Strangely Consistent

Theory, practice, and languages, braided together

Refactoring the universe

I'm here to share a thing I'm working on, and chew gum; and I'm all out of gum. The purpose of this post is both to break a disagreeable silence that has befallen this blog, and to be able to geek out about a niche topic here in writing, partially sparing friends and family.

I'm currently refactoring 007's type system in a branch. Basically, ever since 007 was created, a type in 007-land has corresponded to a class/role in Perl 6, the host system that's implementing 007.

Here's what the implementation of Int looks like currently:

class Val::Int does Val {
    has Int $.value;

    method truthy {

And here's what it looks like as I'm doing the refactor:

constant TYPE is export = {};

    # ...
    TYPE<Int> = make-type "Int", :backed;
    # ...

So, instead of corresponding to types on the host level, all the 007 types are about to correspond to values. The former implementation was the one that felt obvious at the time (four-plus years ago), but it's become blindingly, painstakingly obvious that it really needs to be the latter.

Here's why: as soon as you want to implement class declarations in 007, in the former model you also need to bend over backwards and come up with an entirely new type in the host system. The Perl 6 code to do that looks like this:

return $ qq[class :: \{
    method attributes \{ () \}
    method ^name(\$) \{ "{$name}" \}

Which is... even someone as EVAL-positive as I wishes for a less clunky solution.

In the new model, a new class comes down to calling make-type and dropping the result in that TYPE hash. (Wait. Or not even dropping it in the TYPE hash. That hash is only for things used by 007 itself, not for user types.)

This is a refactor I've tried once before, back in 2017, but I failed back then because the code got too complicated and ran too slow. This time around I have a much better feeling.

By the way, there's also an is-type subroutine, and similarly a make-int and an is-int subroutine, and so on for every registered type. I figure why not wrap those simple things up in very short function names. So far that turns out to have been a very good decision. "Fold the language of your domain model into your code", and so on.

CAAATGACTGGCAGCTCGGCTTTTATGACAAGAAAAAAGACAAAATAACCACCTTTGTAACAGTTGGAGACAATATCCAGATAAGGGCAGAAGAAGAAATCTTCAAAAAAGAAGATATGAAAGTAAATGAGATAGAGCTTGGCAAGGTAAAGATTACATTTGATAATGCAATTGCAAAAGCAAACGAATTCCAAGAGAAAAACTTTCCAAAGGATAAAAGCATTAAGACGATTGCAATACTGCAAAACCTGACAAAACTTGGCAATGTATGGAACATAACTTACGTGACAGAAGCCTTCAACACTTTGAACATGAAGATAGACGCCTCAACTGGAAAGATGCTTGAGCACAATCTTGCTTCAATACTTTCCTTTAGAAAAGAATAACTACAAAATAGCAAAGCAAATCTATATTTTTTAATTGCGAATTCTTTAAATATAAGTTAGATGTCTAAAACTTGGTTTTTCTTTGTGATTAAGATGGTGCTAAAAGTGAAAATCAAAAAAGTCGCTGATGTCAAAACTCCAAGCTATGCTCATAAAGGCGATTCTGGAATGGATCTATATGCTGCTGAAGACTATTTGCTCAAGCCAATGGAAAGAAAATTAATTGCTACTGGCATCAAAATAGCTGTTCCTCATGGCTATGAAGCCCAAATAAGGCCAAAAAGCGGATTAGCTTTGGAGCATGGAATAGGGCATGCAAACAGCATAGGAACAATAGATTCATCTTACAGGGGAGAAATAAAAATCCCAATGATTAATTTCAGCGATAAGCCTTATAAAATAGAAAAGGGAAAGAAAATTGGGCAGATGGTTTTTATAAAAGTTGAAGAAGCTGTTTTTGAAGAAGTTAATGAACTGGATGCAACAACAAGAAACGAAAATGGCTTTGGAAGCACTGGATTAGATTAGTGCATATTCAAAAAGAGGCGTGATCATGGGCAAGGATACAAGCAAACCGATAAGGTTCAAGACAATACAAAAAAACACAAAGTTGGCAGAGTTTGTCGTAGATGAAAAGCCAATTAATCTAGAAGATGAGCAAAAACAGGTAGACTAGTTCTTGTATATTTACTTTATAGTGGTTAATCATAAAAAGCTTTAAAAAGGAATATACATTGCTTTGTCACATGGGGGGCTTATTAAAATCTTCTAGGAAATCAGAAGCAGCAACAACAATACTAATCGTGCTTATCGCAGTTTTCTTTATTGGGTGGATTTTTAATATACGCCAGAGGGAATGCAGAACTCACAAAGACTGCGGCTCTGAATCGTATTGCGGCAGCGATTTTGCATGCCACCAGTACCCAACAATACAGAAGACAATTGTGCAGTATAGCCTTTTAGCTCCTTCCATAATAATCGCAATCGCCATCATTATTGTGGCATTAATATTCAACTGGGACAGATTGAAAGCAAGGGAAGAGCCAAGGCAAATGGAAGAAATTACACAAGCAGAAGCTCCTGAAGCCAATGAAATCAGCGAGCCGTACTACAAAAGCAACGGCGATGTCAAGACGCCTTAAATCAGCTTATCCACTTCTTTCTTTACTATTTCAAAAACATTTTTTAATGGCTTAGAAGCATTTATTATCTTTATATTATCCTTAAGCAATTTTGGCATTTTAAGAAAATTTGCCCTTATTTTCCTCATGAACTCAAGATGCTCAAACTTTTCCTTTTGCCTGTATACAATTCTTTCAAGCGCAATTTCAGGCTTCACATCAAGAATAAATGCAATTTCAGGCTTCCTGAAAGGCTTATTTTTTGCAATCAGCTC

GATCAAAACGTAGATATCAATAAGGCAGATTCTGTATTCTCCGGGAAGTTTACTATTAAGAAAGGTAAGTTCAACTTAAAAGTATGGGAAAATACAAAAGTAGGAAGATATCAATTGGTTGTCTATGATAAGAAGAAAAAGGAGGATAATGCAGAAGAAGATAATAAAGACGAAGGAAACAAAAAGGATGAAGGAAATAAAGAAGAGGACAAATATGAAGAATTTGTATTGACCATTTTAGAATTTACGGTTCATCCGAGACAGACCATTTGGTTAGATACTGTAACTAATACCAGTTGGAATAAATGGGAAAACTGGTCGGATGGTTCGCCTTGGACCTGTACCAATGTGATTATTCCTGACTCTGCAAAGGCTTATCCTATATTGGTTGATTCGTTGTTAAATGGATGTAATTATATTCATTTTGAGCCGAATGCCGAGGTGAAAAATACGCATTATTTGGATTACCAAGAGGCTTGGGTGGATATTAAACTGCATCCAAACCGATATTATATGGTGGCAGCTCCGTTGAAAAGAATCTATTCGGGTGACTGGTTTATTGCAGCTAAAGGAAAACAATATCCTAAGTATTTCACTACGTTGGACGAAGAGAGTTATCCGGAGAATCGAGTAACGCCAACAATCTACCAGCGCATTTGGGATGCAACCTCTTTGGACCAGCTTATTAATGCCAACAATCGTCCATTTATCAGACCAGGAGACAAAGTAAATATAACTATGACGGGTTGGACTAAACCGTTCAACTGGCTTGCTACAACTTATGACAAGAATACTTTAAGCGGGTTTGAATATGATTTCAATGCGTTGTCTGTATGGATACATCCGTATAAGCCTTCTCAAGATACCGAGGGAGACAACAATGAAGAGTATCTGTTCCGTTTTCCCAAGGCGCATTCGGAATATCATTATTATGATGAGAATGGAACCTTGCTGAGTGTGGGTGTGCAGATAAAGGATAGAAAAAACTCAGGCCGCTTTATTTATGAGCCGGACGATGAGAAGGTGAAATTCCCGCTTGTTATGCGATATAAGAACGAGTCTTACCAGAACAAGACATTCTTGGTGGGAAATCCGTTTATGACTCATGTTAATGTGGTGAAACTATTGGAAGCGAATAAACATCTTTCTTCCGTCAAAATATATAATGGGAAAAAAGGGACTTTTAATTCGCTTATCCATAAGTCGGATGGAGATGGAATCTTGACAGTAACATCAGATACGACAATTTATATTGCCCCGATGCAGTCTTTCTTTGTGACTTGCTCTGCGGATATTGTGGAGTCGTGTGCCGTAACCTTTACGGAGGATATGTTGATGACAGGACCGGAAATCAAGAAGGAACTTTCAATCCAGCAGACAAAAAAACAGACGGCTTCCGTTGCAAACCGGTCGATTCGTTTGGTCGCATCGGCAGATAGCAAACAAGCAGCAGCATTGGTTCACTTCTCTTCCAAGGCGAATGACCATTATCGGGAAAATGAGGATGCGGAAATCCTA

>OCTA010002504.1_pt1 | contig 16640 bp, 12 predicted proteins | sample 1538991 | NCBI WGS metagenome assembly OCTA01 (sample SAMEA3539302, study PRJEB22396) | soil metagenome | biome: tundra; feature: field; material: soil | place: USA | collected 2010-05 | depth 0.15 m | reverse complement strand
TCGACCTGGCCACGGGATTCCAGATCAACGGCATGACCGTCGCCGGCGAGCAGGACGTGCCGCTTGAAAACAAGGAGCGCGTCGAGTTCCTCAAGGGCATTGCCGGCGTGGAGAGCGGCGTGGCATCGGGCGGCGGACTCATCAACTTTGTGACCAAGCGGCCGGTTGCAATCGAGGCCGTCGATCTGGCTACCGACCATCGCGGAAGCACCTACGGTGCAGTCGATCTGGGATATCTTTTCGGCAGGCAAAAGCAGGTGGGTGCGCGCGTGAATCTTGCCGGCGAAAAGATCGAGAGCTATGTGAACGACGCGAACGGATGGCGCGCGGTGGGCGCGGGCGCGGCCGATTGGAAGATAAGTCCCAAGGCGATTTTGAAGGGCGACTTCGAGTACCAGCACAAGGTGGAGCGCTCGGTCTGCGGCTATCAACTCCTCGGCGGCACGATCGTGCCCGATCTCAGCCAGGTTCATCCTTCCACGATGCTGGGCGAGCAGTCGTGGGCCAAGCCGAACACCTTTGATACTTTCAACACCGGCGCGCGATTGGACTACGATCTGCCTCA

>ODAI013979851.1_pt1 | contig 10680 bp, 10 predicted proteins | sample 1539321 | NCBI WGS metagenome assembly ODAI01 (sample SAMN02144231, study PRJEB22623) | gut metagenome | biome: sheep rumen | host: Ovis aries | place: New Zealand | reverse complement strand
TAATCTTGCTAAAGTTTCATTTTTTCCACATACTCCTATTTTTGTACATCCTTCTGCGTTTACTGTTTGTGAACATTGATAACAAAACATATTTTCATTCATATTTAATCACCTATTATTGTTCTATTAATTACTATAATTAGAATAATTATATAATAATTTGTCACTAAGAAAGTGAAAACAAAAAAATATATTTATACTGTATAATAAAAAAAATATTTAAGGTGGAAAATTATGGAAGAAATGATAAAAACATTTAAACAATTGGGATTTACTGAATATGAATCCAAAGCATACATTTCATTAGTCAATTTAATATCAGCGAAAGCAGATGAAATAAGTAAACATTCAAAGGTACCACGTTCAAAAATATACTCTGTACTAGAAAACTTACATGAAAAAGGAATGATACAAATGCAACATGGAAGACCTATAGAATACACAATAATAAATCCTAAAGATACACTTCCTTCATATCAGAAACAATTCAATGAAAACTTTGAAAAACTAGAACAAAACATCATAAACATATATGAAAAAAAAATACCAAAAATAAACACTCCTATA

This is one of the things I'm doing better this time around; last time one of the problems was that each line I touched got longer and messier because there were more layers of indirection to dig through. Concerns were scattered all over the place. This time, it feels like the codebase is getting simpler thanks to those named subroutines. Maybe it can be likened to putting all your database-specific code in one place.

I sometimes get slight vertigo due to the bootstrapping aspects of this type system. One example: Object is an instance of Type, but the base class of Type is Object — a circularity. But, it turns out, if you have absolute power over the object graph, you can always bend things to your will:

    TYPE<Type> =, slots => { name => "Type" });
    TYPE<Object> = make-type "Object";
        # Bootstrap: now that we have Object, let's make it the base of Type and Object
        TYPE<Type>.slots<base> = TYPE<Object>;
        TYPE<Object>.slots<base> = TYPE<Object>;
    # ...

I'm slightly reminded of a thing Gilad Bracha wrote once (which I can't find the exact quote for, unfortunately): that if mutual dependencies and recursive definitions are something that stump you, what you need is a healthy dose of letrec. It's twisty, yes, but it's basically a solved problem.

Like last time, I'm tackling the big task in small steps, one type at a time. I feel I've learned this from Martin Fowler's concept of asset capture. The idea is to end up back with a running system with passing tests often. I do this by replacing one old thing at a time by a new thing. Sounds obvious, but I'm actually not sure I would have been sensible enough on my own to tackle it this way, had I not known about asset capture.

One drawback is that you're sort of running the old system and the new system in parallel, as the old one is being phased out. Only once the whole thing has been asset-captured can complexity associated with the old system be completely removed.

It's a pleasant way to work. To me it's been at least a partial answer to the problem of the big rewrite. If we're free to refactor the insides, we can successively arrive at a point where the new better thing has completely replaced the old thing. The way there is allowed to be a little bit more complex (on the inside) than either endpoint. Importantly, you keep a running system throughout.

I don't have a concluding thought, except to say that I just managed to asset-capture arrays. Which is harder than it sounds, because arrays are everywhere in the compiler and the runtime.